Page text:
“The pedestrian had no idea which direction to go, so I ran him over.” This excuse, often cited as one of the worst a driver has listed on an insurance claim form, raises a serious question: What are the duties of a driver to a pedestrian in a situation where the driver has the legal right of way?
Consider, for example, a case in which a pedestrian is run over by a car while trying to cross a street at a location where there is no crosswalk, even though a crosswalk was available just 50 yards down the road. Massachusetts regulations are clear that the driver has the right of way at that location, stating:
Whenever there is … a marked crosswalk within 300 feet of a pedestrian, no such pedestrian shall cross a … roadway except within … a marked crosswalk…
Every pedestrian crossing a roadway in an urban area at any point other than within a marked crosswalk shall yield the right of way to all vehicles upon the roadway.
However, the mere fact that a vehicle has the right of way does not give its driver the right to abandon due care and run down a pedestrian in the road. Regulations concerning the operation of vehicles provide that the foregoing right of way rules,
shall in no way abrogate the provisions of M.G.L. c. 90, §§14 and 14A …. Furthermore, notwithstanding the provisions of 720 CMR 9.00 every operator of a vehicle shall exercise due care to avoid colliding with any pedestrian upon the roadway … and shall exercise proper precautions which may become necessary for safe operation.
Among the provisions of c. 90 §14 are the requirements that,
upon approaching a pedestrian who is upon the traveled part of any way and not upon the sidewalk, every person operating a motor vehicle shall slow down. The person operating a motor vehicle on any … curve or a corner in said way where his view is obstructed shall slow down ….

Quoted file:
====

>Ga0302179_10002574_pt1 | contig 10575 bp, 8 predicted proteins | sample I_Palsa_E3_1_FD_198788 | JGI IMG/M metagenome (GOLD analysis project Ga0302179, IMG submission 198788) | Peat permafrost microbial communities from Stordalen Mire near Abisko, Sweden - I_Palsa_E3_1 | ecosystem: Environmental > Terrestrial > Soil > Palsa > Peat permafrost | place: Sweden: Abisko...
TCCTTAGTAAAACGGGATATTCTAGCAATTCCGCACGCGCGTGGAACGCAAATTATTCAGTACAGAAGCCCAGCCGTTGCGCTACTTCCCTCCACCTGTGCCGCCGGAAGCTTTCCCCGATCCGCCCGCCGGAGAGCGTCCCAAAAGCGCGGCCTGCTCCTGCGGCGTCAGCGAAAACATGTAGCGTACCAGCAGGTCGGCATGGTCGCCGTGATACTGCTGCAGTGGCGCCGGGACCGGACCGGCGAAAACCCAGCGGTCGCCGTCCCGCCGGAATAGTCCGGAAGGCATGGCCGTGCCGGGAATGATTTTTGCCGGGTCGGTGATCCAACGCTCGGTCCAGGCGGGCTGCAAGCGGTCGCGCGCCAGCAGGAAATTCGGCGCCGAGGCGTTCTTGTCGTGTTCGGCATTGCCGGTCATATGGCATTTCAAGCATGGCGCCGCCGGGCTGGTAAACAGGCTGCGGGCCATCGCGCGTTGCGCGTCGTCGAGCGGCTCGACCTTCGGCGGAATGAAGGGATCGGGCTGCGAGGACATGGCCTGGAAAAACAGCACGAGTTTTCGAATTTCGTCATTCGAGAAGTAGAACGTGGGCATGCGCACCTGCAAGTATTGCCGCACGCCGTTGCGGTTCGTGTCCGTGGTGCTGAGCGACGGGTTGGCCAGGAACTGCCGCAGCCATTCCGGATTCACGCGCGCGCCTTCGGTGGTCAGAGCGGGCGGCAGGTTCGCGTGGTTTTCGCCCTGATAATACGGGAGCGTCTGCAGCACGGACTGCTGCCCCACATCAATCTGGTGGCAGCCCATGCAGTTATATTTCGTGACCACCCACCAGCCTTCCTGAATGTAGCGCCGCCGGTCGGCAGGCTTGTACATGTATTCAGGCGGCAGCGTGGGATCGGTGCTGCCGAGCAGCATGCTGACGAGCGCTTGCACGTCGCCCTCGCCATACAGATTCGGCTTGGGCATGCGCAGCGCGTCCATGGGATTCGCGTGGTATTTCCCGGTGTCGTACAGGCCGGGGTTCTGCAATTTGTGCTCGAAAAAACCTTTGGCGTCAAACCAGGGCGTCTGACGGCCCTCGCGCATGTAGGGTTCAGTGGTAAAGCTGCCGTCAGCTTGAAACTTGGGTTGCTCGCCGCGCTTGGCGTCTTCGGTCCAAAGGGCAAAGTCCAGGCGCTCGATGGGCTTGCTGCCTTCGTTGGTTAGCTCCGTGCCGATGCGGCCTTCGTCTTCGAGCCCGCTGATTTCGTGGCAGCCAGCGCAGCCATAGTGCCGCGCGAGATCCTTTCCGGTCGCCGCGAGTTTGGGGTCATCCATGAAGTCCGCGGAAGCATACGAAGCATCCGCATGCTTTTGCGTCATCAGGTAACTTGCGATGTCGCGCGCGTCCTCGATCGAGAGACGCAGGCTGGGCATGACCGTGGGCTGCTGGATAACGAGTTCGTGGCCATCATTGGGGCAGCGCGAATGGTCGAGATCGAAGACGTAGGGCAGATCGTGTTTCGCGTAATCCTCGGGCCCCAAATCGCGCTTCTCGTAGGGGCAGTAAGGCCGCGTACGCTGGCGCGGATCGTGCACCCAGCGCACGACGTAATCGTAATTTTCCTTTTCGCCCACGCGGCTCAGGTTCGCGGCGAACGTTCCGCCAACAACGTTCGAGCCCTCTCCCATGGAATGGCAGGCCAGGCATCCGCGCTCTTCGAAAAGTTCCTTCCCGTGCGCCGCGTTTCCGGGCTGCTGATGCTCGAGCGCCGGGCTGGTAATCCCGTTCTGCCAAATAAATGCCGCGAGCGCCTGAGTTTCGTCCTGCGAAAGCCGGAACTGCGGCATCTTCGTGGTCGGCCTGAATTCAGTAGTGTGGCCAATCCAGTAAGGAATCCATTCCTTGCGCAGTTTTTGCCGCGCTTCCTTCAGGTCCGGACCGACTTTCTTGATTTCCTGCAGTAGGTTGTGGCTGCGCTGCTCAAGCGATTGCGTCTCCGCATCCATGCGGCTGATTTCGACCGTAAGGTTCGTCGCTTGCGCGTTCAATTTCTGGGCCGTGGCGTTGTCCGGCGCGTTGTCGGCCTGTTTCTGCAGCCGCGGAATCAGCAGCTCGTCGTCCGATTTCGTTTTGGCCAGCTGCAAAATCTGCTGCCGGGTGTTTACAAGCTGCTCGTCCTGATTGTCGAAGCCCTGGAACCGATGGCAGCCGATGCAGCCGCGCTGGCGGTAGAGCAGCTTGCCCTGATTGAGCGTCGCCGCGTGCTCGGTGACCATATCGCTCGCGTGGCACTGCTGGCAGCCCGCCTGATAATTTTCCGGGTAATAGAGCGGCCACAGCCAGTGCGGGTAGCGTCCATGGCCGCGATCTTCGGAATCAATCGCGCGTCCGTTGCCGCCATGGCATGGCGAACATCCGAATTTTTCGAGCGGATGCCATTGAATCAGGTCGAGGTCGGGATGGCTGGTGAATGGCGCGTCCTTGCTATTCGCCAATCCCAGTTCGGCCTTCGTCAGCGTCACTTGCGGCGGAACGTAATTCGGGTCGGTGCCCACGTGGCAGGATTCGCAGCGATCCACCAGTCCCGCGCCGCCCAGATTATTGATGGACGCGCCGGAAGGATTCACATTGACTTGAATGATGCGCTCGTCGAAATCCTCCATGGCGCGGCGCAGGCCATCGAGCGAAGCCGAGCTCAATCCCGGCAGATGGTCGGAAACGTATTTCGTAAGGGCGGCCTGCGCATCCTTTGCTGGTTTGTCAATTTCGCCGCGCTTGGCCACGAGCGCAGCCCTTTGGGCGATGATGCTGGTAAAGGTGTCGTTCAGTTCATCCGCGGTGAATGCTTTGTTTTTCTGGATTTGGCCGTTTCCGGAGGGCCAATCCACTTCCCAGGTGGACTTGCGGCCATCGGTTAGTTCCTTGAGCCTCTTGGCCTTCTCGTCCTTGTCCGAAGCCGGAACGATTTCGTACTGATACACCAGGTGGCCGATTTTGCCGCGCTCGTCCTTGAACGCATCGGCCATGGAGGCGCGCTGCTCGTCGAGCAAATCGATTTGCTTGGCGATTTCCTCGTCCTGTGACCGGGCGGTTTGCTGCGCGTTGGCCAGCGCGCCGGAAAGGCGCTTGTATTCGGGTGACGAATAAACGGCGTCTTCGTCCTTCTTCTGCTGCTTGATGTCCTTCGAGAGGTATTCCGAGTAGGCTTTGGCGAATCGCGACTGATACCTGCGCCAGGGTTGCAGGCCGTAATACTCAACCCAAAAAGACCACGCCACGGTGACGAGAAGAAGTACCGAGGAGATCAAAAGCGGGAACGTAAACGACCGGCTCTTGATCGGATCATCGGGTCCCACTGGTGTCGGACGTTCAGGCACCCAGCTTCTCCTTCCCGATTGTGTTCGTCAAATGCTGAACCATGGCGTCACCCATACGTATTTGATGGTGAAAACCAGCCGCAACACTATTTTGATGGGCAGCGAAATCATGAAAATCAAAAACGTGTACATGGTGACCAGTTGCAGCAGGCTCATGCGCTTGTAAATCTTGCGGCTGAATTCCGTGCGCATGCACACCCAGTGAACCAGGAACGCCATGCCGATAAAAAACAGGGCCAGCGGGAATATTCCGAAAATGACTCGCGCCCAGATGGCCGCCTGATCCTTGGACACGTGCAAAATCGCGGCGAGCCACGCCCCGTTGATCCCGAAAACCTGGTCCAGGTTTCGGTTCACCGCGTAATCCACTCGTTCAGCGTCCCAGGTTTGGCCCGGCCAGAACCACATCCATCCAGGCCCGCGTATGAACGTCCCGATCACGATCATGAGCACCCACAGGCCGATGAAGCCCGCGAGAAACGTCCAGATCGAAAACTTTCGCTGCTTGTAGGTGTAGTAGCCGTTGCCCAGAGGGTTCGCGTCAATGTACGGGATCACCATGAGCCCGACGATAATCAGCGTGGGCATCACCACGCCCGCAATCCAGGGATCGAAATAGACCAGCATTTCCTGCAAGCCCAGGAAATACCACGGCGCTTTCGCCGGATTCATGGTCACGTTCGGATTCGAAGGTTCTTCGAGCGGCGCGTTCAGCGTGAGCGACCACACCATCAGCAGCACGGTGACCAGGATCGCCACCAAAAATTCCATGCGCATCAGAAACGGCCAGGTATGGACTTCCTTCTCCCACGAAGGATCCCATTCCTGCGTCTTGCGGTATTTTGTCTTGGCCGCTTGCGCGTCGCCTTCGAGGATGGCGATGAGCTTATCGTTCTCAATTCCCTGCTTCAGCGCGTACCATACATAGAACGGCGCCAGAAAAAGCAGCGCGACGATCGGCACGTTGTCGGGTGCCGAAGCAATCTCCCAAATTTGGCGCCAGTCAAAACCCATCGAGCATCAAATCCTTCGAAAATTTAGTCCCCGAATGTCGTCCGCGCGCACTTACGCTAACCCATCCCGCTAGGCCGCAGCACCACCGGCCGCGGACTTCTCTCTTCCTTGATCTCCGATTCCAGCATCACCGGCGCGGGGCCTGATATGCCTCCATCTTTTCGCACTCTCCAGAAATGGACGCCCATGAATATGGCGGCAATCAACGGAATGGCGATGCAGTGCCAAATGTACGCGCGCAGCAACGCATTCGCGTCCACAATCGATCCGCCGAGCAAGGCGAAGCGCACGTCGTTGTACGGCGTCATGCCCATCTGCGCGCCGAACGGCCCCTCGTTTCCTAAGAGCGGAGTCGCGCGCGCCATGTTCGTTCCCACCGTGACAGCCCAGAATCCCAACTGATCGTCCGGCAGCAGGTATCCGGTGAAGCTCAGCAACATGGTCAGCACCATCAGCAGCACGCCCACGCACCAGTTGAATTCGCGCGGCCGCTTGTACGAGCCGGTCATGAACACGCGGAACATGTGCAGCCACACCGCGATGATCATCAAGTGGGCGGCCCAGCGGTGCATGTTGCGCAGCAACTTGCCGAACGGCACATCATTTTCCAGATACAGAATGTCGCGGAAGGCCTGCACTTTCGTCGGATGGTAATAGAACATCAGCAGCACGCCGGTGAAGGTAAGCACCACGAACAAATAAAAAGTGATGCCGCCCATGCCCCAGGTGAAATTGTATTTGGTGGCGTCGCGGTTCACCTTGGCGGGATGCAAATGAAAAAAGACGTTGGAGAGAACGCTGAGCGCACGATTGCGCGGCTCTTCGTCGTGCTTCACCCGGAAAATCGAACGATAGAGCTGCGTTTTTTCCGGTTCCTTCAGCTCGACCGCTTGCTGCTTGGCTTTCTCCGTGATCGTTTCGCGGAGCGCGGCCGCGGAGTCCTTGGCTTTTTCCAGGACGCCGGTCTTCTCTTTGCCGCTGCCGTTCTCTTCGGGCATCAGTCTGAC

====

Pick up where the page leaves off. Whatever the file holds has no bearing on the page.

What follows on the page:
Thus, even where the pedestrian lacks the right of way, the driver still has a general duty of due care and a specific duty to slow down for pedestrians and when taking a corner.
Massachusetts case law confirms that even a driver with the right of way has a duty to act reasonably and with due care, and can be held liable for negligence if he fails to do so. According to the Supreme Judicial Court, “even if the driver was entitled to the right of way under the statute, this right is not absolute and cannot absolve an operator of the duty to use due care. Possession of the right of way is therefore only one factor for the jury to take into account in determining whether an operator performed his duty of due care or was negligent.” That court has also held that even driver obeying orders of traffic officer still has duty to exercise due care for safety of pedestrians.
Thus, regardless of the who has the right of way, a driver must always act reasonably and exercise due care, taking into account the possibility that a pedestrian may appear anywhere in the road at any time.